This is where the fact that I'm  a programmer by trade comes in.   The code is pretty easy for me although I'm not overly familiar with the language that the arduino is programmed in.  

 My electronics on the other hand is entirely what I can learn from google... for instance I had to look up what a thermistor is.   If I'm understanding correctly they're used for temperature measurements.  My guess is they'll output an analog value which is fine but that means 1 per pin in the arduino and I've only got so many pins.  

The reason I went with the ds18b20's was I'm wanting to have close to 20 temp sensors in the end.    The DS18b20's work on something called the one-wire protocol and they're digital and have a unique id built into each sensor.   That allows me to chain up to 64 on one string and connect it to a single pin.  In practice I had issues with really long runs and lots of sensors so my longest is 5 sensors and 60' and that works without any issues.  

As well I just used 3 of the analog pins for 3 current sensors.   And I still have to use 4 more digit pins to all my to control 4 relays.   

At the moment I'm really liking the use of the screw shield and phone jacks to connect everything.  My small box is getting busy but the arduino still has 2 more analog and 2 more digital input/outputs so I'm likely done adding to it just as soon as the relay is hooked up.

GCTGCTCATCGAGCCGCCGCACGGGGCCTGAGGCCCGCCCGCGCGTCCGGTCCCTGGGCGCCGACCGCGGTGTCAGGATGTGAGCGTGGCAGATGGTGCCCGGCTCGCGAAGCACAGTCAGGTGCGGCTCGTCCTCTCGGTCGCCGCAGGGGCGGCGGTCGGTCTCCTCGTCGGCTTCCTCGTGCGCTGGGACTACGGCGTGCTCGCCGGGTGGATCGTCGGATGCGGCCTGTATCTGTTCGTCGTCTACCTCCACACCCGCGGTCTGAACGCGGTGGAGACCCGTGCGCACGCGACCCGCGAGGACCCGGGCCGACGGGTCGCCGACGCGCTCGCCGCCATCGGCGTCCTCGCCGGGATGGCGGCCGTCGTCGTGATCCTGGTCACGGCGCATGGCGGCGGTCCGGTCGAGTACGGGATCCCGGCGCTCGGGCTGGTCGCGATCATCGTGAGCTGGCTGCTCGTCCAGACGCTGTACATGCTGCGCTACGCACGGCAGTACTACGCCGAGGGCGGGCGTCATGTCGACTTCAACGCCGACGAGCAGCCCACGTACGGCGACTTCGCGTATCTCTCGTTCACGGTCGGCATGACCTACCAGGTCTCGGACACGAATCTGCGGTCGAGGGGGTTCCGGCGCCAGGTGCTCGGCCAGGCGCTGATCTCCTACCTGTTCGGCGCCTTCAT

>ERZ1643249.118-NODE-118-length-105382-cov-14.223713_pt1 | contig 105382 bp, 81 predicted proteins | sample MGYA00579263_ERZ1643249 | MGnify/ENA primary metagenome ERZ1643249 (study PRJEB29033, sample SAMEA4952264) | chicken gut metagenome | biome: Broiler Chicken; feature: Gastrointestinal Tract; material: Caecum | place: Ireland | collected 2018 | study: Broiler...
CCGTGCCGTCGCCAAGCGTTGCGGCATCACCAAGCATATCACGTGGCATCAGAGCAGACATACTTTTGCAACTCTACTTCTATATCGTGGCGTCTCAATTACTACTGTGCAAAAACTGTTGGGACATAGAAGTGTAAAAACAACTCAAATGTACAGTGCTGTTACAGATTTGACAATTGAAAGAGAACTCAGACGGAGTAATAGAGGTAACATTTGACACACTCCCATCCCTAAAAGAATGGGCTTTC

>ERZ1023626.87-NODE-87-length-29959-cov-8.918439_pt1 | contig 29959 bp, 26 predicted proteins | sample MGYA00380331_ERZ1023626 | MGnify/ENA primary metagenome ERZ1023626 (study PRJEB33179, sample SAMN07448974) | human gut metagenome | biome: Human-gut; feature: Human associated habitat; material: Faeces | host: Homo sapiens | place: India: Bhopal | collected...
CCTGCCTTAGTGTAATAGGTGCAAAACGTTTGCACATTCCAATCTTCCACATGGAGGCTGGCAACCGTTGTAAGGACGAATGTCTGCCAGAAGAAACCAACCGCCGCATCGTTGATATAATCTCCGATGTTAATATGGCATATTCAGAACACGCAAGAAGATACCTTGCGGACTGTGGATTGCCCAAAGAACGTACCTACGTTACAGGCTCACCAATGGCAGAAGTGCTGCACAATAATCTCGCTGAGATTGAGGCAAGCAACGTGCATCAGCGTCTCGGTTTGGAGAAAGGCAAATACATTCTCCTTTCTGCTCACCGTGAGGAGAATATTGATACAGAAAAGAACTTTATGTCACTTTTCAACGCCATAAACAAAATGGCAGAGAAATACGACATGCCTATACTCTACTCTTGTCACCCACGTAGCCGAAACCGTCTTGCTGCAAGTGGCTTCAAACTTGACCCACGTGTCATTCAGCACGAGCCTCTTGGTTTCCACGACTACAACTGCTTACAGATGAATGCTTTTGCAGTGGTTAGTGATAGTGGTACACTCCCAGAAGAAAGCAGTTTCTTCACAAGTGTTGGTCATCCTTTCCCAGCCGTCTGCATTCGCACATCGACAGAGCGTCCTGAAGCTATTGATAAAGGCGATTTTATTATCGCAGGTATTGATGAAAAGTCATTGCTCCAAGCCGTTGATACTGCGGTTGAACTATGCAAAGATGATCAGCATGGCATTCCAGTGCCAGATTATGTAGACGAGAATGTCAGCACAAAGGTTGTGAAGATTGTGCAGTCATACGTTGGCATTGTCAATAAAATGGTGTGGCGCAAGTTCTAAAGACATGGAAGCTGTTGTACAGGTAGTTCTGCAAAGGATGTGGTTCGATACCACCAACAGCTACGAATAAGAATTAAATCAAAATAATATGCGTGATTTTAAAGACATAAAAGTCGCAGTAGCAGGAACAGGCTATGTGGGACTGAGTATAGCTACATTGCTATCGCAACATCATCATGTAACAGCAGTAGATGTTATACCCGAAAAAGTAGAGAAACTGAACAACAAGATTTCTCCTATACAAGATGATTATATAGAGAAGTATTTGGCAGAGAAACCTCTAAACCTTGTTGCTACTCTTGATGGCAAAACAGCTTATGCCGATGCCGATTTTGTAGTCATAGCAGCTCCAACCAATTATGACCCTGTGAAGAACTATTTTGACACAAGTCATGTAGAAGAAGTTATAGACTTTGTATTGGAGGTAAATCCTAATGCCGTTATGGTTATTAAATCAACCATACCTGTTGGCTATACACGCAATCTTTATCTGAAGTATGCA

I have 6 phone jacks for individual one wire sensors to run on.  in my case these will all be temperatures but there are other sensor types available.  I have 3 jacks for current sensors only 1 currently in use.   And I'll have 2 jacks that control relay modules which have 2 relays on each.  One of those will be used for controlling the pump/pumps and one spare.   And it's completely stand alone just needing a network connection on my router allowing me to power down my PC but continue to run everything.  Wireless is possible but I cheaped out years ago when I bought the network shield. Total parts to do all of it is under $100.  Probably way cheaper if you buy the knock off boards. I wouldn't be shocked if it's possible to do for under $50 these days.